Battalion's last march
The last battles of World War II were fought 67 years ago but it is only now that the New Zealand 24th Infantry Battalion is finally beating a retreat.
Members of the group formed the 24 Battalion Association on their return from the war but with only about 100 battalion veterans left they are winding it up.
The group will go out in style with a full military Beat Retreat ceremony at Auckland War Memorial Museum on Saturday and a memorial service on Sunday.
The Army's Auckland and Northland regiment will lead the retreat with the veterans marching behind.
"It will be very impressive," association president Murray Adlington, 89, says.
He is looking forward to the weekend's celebrations which also include a lunch for the veterans, their wives and families.
Museum war memorial liaison officer Vincent Lipanovich says beating retreat is a very old ceremony. It is derived from the way soldiers were recalled at night.
The veterans will march on to the parade ground and be inspected for the last time by the governor-general.
"The key part of it is the lowering of the flag at the end of the day," Mr Lipanovich says.
"You don't see this sort of thing all the time."
The battalion was formed in 1940 and about 3500 men served in North Africa, Greece and Italy as part of it during the following five years.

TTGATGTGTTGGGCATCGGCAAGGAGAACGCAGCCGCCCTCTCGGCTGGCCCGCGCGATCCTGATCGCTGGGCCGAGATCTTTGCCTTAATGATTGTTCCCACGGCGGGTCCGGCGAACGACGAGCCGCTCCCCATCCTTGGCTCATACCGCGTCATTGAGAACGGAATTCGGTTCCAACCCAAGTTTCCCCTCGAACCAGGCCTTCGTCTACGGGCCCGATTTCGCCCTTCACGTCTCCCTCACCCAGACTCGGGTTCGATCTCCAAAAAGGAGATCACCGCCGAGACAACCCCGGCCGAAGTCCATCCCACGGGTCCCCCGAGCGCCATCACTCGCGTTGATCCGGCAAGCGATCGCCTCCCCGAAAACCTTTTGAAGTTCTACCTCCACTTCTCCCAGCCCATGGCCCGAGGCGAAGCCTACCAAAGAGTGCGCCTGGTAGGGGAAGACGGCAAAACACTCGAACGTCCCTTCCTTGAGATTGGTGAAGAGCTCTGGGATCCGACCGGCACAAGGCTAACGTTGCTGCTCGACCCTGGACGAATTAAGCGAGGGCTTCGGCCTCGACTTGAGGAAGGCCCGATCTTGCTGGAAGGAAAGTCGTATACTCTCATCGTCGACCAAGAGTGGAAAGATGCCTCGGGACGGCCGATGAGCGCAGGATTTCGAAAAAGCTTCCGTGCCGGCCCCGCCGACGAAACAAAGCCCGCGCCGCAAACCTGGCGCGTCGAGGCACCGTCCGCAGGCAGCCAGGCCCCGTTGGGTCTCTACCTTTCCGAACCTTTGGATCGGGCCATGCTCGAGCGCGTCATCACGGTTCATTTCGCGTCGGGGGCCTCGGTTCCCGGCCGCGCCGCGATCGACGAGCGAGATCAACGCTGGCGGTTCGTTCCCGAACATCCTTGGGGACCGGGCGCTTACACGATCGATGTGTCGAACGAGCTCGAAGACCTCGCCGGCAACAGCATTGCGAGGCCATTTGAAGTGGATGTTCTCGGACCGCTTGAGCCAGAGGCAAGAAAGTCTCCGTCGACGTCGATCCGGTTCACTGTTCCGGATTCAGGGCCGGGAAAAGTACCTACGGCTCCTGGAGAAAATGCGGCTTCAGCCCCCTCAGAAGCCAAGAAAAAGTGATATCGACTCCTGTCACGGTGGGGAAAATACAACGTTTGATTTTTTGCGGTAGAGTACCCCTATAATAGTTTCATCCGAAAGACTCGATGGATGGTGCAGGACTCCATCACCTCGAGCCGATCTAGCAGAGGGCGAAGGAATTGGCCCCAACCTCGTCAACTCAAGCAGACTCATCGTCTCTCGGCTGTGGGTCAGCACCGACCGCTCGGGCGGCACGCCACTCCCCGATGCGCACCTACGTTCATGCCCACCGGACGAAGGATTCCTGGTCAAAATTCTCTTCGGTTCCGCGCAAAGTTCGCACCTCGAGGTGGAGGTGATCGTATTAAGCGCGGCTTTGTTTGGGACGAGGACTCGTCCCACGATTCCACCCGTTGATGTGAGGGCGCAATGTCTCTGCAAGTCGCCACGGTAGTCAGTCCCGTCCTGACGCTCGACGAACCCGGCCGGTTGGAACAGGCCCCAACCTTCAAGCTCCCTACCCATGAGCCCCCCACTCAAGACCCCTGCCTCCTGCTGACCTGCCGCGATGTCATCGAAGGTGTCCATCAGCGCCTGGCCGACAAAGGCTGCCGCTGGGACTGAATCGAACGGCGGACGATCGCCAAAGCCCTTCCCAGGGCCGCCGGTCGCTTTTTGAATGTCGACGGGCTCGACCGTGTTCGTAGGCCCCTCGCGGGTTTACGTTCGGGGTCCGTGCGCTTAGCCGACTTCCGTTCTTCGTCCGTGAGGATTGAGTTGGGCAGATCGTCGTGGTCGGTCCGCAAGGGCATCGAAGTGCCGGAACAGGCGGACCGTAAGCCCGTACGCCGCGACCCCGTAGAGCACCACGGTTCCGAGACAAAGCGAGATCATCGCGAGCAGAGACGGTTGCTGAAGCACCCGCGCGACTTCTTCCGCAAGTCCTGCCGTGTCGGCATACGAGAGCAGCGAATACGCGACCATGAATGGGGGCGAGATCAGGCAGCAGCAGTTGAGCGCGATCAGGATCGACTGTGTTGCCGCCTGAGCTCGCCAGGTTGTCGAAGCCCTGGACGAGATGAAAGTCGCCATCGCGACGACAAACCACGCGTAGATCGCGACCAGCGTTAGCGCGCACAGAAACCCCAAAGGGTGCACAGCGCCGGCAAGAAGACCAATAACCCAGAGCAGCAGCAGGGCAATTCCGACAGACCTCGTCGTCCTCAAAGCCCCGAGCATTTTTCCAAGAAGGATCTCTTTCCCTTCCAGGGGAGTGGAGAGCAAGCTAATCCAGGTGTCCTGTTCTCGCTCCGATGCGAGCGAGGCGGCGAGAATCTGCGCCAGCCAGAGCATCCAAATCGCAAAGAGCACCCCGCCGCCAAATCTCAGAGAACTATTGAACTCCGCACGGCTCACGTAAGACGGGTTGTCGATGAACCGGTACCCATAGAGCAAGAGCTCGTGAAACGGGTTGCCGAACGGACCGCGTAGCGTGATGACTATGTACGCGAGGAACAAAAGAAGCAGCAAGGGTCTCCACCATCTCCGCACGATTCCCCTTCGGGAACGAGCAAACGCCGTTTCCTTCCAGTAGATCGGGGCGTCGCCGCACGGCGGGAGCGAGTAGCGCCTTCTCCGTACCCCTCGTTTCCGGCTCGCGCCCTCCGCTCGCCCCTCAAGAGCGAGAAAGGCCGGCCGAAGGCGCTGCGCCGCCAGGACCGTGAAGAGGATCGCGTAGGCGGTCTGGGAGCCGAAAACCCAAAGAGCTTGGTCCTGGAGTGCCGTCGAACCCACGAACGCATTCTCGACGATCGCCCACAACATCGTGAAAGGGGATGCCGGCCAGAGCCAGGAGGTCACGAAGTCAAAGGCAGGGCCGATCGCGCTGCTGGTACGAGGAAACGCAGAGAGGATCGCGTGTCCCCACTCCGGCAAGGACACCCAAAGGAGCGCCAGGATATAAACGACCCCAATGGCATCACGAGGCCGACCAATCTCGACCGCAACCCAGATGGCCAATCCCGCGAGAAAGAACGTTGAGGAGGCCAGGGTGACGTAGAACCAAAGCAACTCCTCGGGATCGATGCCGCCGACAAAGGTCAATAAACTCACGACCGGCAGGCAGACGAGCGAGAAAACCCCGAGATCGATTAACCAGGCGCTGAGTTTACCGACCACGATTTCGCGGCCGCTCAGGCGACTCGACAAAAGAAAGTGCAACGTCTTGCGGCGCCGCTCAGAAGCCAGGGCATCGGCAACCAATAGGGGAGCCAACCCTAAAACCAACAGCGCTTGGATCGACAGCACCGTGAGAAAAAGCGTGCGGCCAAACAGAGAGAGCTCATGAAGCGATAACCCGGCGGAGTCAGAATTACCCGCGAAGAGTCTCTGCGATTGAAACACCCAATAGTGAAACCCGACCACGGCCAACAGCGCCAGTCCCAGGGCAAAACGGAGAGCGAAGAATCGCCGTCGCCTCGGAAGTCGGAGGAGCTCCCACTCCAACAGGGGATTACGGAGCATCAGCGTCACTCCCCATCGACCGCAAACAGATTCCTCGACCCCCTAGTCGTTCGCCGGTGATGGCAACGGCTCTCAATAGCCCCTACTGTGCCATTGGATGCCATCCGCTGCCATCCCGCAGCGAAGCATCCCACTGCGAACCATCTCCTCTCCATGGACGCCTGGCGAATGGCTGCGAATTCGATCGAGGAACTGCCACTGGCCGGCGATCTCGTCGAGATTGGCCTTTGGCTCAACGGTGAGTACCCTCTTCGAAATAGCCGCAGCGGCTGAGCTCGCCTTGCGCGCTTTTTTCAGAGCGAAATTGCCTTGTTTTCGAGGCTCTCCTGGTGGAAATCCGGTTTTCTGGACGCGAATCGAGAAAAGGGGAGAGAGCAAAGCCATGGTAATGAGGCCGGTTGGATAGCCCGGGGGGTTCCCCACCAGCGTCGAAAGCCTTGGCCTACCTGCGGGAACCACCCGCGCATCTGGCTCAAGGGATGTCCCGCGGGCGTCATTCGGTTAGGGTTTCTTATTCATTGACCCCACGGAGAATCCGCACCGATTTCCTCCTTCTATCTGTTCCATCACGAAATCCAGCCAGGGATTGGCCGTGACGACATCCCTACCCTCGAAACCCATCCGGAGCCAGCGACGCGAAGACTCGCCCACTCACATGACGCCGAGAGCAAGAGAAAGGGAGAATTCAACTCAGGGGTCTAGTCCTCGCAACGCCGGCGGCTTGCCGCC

More than 520 battalion members were killed in action.
The decision to end the association came with some sadness but Mr Adlington says the longevity of the group is a huge achievement.
The association has met once a month since its formation and has branches in Hamilton and Whangarei.
"Our association was formed in 1947. One of our officers who served right through the war came back home and was killed in a road accident.
"At the funeral after-function it was decided to form an association of former members," Mr Adlington says.
Members visited other battalion members in hospital and helped each other settle back into daily life during the early years.
Some turned up to help concrete the driveway of one member who had lost an arm in the war and others volunteered to mow the lawns of a member who lost his legs.
They have since raised money to award scholarships and build a holiday respite centre in Whangaparaoa.
Mr Adlington has been president of the association for 15 years and says it has been a big part of his life.
He didn't know all the battalion members during active service but the men have become close friends in the years since – so close that many of the veterans have been best men at each other's weddings.
"We had a common bond and as the years have gone by we've become an extended family where we share our joys and sorrows as they come about," he says.
Membership was opened up to the children and grandchildren of the veterans in recent years to keep the association running.
"They've been wonderful people but by the same token we can't expect them to continue on indefinitely the same way we have," Mr Adlington says.
With only three veterans left on the committee it was decided to bring the association to an end.
The battalion's photos and records have been donated to Auckland War Memorial Museum.
The Beat Retreat begins at the museum cenotaph at 5pm tomorrow and the memorial service is at 10am on Sunday in the museum's World War II Hall of Memories.
East And Bays Courier